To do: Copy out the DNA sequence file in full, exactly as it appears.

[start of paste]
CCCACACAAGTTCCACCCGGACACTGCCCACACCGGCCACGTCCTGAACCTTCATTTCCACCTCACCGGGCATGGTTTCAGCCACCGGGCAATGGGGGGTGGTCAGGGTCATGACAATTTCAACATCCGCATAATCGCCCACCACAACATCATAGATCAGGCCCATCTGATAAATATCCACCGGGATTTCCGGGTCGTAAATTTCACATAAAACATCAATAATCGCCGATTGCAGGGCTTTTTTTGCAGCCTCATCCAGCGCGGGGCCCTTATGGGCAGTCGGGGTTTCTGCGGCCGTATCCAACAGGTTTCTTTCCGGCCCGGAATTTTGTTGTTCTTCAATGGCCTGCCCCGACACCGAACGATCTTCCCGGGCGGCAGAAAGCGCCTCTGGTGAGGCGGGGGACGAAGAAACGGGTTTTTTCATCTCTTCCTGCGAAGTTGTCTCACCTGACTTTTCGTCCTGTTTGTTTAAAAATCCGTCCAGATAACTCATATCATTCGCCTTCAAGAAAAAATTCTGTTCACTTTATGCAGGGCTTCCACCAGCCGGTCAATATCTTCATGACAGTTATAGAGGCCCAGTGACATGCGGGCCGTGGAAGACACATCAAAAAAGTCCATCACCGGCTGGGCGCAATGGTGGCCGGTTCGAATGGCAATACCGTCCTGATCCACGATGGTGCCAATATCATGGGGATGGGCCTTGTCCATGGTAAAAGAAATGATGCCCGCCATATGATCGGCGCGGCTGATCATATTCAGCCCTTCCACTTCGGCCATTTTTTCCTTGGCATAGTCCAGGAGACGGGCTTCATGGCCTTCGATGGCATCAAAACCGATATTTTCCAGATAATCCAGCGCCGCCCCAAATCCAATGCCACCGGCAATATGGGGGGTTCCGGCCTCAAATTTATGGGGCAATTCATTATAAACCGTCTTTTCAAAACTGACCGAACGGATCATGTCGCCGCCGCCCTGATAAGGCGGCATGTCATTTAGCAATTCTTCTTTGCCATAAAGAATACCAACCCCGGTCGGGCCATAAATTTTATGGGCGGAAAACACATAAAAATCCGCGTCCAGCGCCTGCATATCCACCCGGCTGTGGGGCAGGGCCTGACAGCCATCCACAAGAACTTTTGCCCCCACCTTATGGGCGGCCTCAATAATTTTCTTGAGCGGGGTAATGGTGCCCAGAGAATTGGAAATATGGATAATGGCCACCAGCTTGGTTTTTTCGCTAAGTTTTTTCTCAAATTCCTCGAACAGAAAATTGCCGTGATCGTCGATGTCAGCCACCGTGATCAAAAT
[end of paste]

CCCACACAAGTTCCACCCGGACACTGCCCACACCGGCCACGTCCTGAACCTTCATTTCCACCTCACCGGGCATGGTTTCAGCCACCGGGCAATGGGGGGTGGTCAGGGTCATGACAATTTCAACATCCGCATAATCGCCCACCACAACATCATAGATCAGGCCCATCTGATAAATATCCACCGGGATTTCCGGGTCGTAAATTTCACATAAAACATCAATAATCGCCGATTGCAGGGCTTTTTTTGCAGCCTCATCCAGCGCGGGGCCCTTATGGGCAGTCGGGGTTTCTGCGGCCGTATCCAACAGGTTTCTTTCCGGCCCGGAATTTTGTTGTTCTTCAATGGCCTGCCCCGACACCGAACGATCTTCCCGGGCGGCAGAAAGCGCCTCTGGTGAGGCGGGGGACGAAGAAACGGGTTTTTTCATCTCTTCCTGCGAAGTTGTCTCACCTGACTTTTCGTCCTGTTTGTTTAAAAATCCGTCCAGATAACTCATATCATTCGCCTTCAAGAAAAAATTCTGTTCACTTTATGCAGGGCTTCCACCAGCCGGTCAATATCTTCATGACAGTTATAGAGGCCCAGTGACATGCGGGCCGTGGAAGACACATCAAAAAAGTCCATCACCGGCTGGGCGCAATGGTGGCCGGTTCGAATGGCAATACCGTCCTGATCCACGATGGTGCCAATATCATGGGGATGGGCCTTGTCCATGGTAAAAGAAATGATGCCCGCCATATGATCGGCGCGGCTGATCATATTCAGCCCTTCCACTTCGGCCATTTTTTCCTTGGCATAGTCCAGGAGACGGGCTTCATGGCCTTCGATGGCATCAAAACCGATATTTTCCAGATAATCCAGCGCCGCCCCAAATCCAATGCCACCGGCAATATGGGGGGTTCCGGCCTCAAATTTATGGGGCAATTCATTATAAACCGTCTTTTCAAAACTGACCGAACGGATCATGTCGCCGCCGCCCTGATAAGGCGGCATGTCATTTAGCAATTCTTCTTTGCCATAAAGAATACCAACCCCGGTCGGGCCATAAATTTTATGGGCGGAAAACACATAAAAATCCGCGTCCAGCGCCTGCATATCCACCCGGCTGTGGGGCAGGGCCTGACAGCCATCCACAAGAACTTTTGCCCCCACCTTATGGGCGGCCTCAATAATTTTCTTGAGCGGGGTAATGGTGCCCAGAGAATTGGAAATATGGATAATGGCCACCAGCTTGGTTTTTTCGCTAAGTTTTTTCTCAAATTCCTCGAACAGAAAATTGCCGTGATCGTCGATGTCAGCCACCGTGATCAAAAT